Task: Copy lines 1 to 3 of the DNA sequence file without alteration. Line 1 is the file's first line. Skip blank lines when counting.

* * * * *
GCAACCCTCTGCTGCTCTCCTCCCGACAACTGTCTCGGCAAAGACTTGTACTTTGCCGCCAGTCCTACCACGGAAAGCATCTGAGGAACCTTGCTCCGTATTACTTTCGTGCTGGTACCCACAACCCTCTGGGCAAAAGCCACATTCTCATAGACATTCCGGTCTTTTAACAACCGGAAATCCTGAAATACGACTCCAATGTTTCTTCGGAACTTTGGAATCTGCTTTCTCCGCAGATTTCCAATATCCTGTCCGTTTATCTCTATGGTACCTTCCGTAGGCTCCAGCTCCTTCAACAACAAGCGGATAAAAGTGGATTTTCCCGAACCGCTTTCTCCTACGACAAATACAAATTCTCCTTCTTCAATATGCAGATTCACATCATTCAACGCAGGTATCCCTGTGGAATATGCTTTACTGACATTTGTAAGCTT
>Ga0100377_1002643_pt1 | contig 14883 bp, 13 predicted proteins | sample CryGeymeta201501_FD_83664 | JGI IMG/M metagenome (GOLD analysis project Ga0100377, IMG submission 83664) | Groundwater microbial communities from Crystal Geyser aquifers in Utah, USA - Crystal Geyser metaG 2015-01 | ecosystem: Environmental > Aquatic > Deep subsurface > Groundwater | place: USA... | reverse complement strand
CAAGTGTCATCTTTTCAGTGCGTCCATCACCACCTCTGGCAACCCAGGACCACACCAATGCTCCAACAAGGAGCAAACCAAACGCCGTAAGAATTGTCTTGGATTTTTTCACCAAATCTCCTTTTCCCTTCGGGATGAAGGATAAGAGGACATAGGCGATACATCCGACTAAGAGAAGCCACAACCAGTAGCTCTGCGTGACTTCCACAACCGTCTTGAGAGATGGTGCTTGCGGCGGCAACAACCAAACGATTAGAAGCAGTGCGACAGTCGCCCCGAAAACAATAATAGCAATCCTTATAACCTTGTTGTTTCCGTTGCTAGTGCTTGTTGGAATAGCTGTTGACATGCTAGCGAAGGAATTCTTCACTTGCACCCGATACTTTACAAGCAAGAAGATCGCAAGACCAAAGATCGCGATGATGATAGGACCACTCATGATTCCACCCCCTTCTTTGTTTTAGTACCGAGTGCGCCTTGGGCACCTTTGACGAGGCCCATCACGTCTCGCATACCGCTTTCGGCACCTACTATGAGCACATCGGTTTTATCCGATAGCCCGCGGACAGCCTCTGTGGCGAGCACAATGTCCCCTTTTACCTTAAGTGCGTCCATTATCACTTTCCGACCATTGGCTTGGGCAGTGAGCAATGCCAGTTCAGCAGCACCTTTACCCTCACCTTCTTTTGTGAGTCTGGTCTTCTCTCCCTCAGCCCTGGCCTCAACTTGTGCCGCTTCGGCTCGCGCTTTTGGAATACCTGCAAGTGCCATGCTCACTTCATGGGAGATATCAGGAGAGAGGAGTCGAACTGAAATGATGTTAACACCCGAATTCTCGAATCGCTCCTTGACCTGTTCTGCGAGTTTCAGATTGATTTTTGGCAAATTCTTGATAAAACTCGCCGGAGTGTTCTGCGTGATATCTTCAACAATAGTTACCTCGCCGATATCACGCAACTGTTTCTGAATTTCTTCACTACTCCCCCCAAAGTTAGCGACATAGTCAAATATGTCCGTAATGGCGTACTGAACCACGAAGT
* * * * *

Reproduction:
GCAACCCTCTGCTGCTCTCCTCCCGACAACTGTCTCGGCAAAGACTTGTACTTTGCCGCCAGTCCTACCACGGAAAGCATCTGAGGAACCTTGCTCCGTATTACTTTCGTGCTGGTACCCACAACCCTCTGGGCAAAAGCCACATTCTCATAGACATTCCGGTCTTTTAACAACCGGAAATCCTGAAATACGACTCCAATGTTTCTTCGGAACTTTGGAATCTGCTTTCTCCGCAGATTTCCAATATCCTGTCCGTTTATCTCTATGGTACCTTCCGTAGGCTCCAGCTCCTTCAACAACAAGCGGATAAAAGTGGATTTTCCCGAACCGCTTTCTCCTACGACAAATACAAATTCTCCTTCTTCAATATGCAGATTCACATCATTCAACGCAGGTATCCCTGTGGAATATGCTTTACTGACATTTGTAAGCTT
>Ga0100377_1002643_pt1 | contig 14883 bp, 13 predicted proteins | sample CryGeymeta201501_FD_83664 | JGI IMG/M metagenome (GOLD analysis project Ga0100377, IMG submission 83664) | Groundwater microbial communities from Crystal Geyser aquifers in Utah, USA - Crystal Geyser metaG 2015-01 | ecosystem: Environmental > Aquatic > Deep subsurface > Groundwater | place: USA... | reverse complement strand
CAAGTGTCATCTTTTCAGTGCGTCCATCACCACCTCTGGCAACCCAGGACCACACCAATGCTCCAACAAGGAGCAAACCAAACGCCGTAAGAATTGTCTTGGATTTTTTCACCAAATCTCCTTTTCCCTTCGGGATGAAGGATAAGAGGACATAGGCGATACATCCGACTAAGAGAAGCCACAACCAGTAGCTCTGCGTGACTTCCACAACCGTCTTGAGAGATGGTGCTTGCGGCGGCAACAACCAAACGATTAGAAGCAGTGCGACAGTCGCCCCGAAAACAATAATAGCAATCCTTATAACCTTGTTGTTTCCGTTGCTAGTGCTTGTTGGAATAGCTGTTGACATGCTAGCGAAGGAATTCTTCACTTGCACCCGATACTTTACAAGCAAGAAGATCGCAAGACCAAAGATCGCGATGATGATAGGACCACTCATGATTCCACCCCCTTCTTTGTTTTAGTACCGAGTGCGCCTTGGGCACCTTTGACGAGGCCCATCACGTCTCGCATACCGCTTTCGGCACCTACTATGAGCACATCGGTTTTATCCGATAGCCCGCGGACAGCCTCTGTGGCGAGCACAATGTCCCCTTTTACCTTAAGTGCGTCCATTATCACTTTCCGACCATTGGCTTGGGCAGTGAGCAATGCCAGTTCAGCAGCACCTTTACCCTCACCTTCTTTTGTGAGTCTGGTCTTCTCTCCCTCAGCCCTGGCCTCAACTTGTGCCGCTTCGGCTCGCGCTTTTGGAATACCTGCAAGTGCCATGCTCACTTCATGGGAGATATCAGGAGAGAGGAGTCGAACTGAAATGATGTTAACACCCGAATTCTCGAATCGCTCCTTGACCTGTTCTGCGAGTTTCAGATTGATTTTTGGCAAATTCTTGATAAAACTCGCCGGAGTGTTCTGCGTGATATCTTCAACAATAGTTACCTCGCCGATATCACGCAACTGTTTCTGAATTTCTTCACTACTCCCCCCAAAGTTAGCGACATAGTCAAATATGTCCGTAATGGCGTACTGAACCACGAAGT